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PayPal users may get break on unsolicited robocalls, texts

PayPal users may get break on unsolicited robocalls, texts

Critics are upset that changes to PayPal's terms of service will let it ping users in these ways for marketing purposes

PayPal's logo.

PayPal's logo.

After a backlash from critics, PayPal seems to be reconsidering a plan to give itself unilateral permission to ping its users with robocalls and text messages.

The controversy started when PayPal recently indicated in proposed amendments to its user agreement and privacy policy its intention to engage in this type of communication with its customers. There, it also stated that the only opt-out recourse for those in disagreement with its plan would be to close their accounts.

The plan drew attention from critics who, in blogs and on social media, questioned the prudence and legality of the new policy, which is slated to go into effect July 1. If the changes are adopted, PayPal would be able to make autodialed and prerecorded calls, and send text messages using any telephone number account holders have provided to PayPal or that the company has "otherwise obtained."

PayPal says it may contact users for numerous reasons, which include troubleshooting account problems, resolving disputes and collecting debts. But the calls may also be made to advertise offers and promotions, or to conduct user surveys.

Federal Communications Commission rules state that unsolicited robocalls are only legal if a company has obtained written or oral consent from consumers. In a post on financial education and services site Credit.com, syndicated columnist, book author and self-described consumer advocate Bob Sullivan questioned whether a change in PayPal's terms legally constitutes consent.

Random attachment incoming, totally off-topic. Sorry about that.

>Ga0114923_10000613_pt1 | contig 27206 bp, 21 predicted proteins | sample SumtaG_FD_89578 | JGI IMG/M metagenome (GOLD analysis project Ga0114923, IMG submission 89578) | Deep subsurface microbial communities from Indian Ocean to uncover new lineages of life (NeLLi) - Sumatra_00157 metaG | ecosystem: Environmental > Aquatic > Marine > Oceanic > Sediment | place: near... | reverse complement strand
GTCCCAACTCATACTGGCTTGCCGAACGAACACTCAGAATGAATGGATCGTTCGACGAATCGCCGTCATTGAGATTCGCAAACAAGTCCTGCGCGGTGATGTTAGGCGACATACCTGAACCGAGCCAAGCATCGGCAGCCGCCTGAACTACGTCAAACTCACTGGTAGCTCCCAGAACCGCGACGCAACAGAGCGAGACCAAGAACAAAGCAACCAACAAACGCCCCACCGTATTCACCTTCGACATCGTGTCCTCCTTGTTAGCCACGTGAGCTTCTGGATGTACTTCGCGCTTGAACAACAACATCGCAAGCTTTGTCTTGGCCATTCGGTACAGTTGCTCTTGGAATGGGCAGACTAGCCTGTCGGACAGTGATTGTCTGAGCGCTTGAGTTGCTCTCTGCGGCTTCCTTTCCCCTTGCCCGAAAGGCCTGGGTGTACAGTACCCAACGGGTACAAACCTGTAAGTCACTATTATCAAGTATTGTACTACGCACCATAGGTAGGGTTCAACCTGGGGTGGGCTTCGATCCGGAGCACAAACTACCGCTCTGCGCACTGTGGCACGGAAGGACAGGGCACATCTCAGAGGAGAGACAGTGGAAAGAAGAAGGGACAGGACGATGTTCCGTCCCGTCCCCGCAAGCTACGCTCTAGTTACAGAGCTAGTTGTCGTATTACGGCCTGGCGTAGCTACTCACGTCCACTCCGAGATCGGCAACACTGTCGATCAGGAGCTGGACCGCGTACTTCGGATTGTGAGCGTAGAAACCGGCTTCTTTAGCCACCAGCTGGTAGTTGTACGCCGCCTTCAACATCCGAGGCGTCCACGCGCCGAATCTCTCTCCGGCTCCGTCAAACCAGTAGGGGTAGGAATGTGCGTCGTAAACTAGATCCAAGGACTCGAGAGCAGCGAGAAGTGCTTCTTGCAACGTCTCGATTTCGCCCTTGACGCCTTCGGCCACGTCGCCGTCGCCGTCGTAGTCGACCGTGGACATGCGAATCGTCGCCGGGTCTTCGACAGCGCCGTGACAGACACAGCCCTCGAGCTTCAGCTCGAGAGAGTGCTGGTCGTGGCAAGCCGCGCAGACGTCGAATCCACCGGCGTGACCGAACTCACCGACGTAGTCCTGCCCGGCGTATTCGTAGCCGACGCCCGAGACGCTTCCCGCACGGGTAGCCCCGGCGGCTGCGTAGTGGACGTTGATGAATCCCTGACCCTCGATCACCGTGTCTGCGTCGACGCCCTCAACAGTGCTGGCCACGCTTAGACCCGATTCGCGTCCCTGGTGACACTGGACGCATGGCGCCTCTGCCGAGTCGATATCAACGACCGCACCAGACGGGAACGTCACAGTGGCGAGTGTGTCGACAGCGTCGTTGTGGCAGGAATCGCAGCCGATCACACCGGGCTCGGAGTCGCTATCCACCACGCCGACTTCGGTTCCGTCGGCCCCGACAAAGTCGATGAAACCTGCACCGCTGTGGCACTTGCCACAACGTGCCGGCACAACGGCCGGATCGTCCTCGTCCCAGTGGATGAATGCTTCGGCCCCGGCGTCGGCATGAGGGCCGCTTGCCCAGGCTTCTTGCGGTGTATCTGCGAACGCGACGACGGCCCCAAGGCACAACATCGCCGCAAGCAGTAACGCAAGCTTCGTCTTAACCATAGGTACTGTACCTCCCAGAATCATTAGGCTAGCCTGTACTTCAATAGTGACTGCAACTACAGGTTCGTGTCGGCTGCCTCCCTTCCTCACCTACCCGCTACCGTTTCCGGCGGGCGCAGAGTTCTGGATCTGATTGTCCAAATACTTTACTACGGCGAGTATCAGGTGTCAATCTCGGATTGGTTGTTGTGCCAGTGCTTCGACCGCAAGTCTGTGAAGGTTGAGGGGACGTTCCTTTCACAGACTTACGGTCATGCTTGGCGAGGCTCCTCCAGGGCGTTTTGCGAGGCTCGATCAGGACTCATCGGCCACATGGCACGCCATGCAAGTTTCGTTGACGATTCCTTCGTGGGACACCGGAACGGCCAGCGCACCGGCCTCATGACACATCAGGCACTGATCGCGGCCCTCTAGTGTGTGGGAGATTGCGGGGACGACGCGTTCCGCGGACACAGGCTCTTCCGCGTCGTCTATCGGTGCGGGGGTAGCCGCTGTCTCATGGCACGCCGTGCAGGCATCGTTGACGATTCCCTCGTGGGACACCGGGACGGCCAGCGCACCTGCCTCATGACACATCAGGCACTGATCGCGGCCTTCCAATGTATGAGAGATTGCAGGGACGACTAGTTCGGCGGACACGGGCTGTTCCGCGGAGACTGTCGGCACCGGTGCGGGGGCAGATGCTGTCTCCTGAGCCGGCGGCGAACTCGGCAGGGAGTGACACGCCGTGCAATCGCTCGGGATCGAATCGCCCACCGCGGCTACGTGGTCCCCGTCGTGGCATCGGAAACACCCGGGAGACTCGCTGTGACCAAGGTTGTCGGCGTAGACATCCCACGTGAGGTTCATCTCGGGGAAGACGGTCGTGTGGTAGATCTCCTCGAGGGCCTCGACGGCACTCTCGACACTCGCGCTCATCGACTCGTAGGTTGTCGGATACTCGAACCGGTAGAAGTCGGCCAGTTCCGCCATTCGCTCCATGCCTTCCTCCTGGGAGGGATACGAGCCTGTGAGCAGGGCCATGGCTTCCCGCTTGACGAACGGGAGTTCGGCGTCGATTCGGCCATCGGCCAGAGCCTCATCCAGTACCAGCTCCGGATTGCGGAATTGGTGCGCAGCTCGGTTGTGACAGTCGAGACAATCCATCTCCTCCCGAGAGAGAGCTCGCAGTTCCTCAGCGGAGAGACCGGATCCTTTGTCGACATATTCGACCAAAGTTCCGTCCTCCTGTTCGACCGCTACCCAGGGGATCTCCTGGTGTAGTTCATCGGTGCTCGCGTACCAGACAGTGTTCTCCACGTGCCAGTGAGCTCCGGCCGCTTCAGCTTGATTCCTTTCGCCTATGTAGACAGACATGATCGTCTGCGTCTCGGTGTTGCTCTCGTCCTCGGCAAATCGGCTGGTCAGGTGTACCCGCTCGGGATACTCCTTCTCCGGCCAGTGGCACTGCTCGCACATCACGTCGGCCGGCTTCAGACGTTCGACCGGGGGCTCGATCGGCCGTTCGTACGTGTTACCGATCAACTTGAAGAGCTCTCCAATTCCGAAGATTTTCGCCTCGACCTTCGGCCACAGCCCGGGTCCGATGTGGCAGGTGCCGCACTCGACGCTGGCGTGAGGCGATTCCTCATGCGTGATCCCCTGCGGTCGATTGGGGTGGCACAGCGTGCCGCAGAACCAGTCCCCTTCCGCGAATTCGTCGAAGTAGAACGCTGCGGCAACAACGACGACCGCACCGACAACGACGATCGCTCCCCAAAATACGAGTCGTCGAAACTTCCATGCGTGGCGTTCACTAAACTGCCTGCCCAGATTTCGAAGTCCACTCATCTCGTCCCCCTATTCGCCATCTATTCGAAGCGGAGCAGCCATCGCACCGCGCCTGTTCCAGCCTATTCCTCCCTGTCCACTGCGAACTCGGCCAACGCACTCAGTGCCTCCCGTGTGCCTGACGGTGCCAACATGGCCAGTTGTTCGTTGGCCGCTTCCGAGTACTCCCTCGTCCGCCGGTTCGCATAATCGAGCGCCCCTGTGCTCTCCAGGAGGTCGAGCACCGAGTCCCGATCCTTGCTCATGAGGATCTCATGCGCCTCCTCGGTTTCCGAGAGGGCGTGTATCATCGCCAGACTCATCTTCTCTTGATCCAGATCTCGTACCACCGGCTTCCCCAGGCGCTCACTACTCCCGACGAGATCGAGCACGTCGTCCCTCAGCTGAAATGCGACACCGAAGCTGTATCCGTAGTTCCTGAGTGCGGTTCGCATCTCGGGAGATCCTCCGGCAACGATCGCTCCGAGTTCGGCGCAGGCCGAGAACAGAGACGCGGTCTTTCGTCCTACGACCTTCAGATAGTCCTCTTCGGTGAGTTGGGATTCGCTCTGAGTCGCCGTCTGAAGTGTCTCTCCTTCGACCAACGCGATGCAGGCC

Plus, the policy, as it reads, provides no way for users to opt out, aside from closing their account.

But on Friday, a PayPal spokesman sang a different tune. Our policy is to honor customers' requests to decline to receive auto-dialed or prerecorded calls," he said.

The spokesman wouldn't say how users would be able to opt out, or when. He said the company is planning to provide more details and address this issue in a blog post, although he couldn't say when that will be published.

The new stance comes as PayPal prepares to split from parent company eBay, and establish itself as an independent publicly-traded company.

Federal regulators are also preparing to vote on new rules that would make it easier for consumers to say no to telemarketing and robocalling.

More than 10 years ago, the national Do Not Call registry was created to let consumers exclude their phone numbers from telemarketing databases. The FCC is voting on June 18 to address consumer complaints that it's still too hard to avoid marketing calls and text messages.

The FCC did not immediately respond to a request for comment on PayPal's new policy.

Zach Miners covers social networking, search and general technology news for IDG News Service. Follow Zach on Twitter at @zachminers. Zach's e-mail address is zach_miners@idg.com


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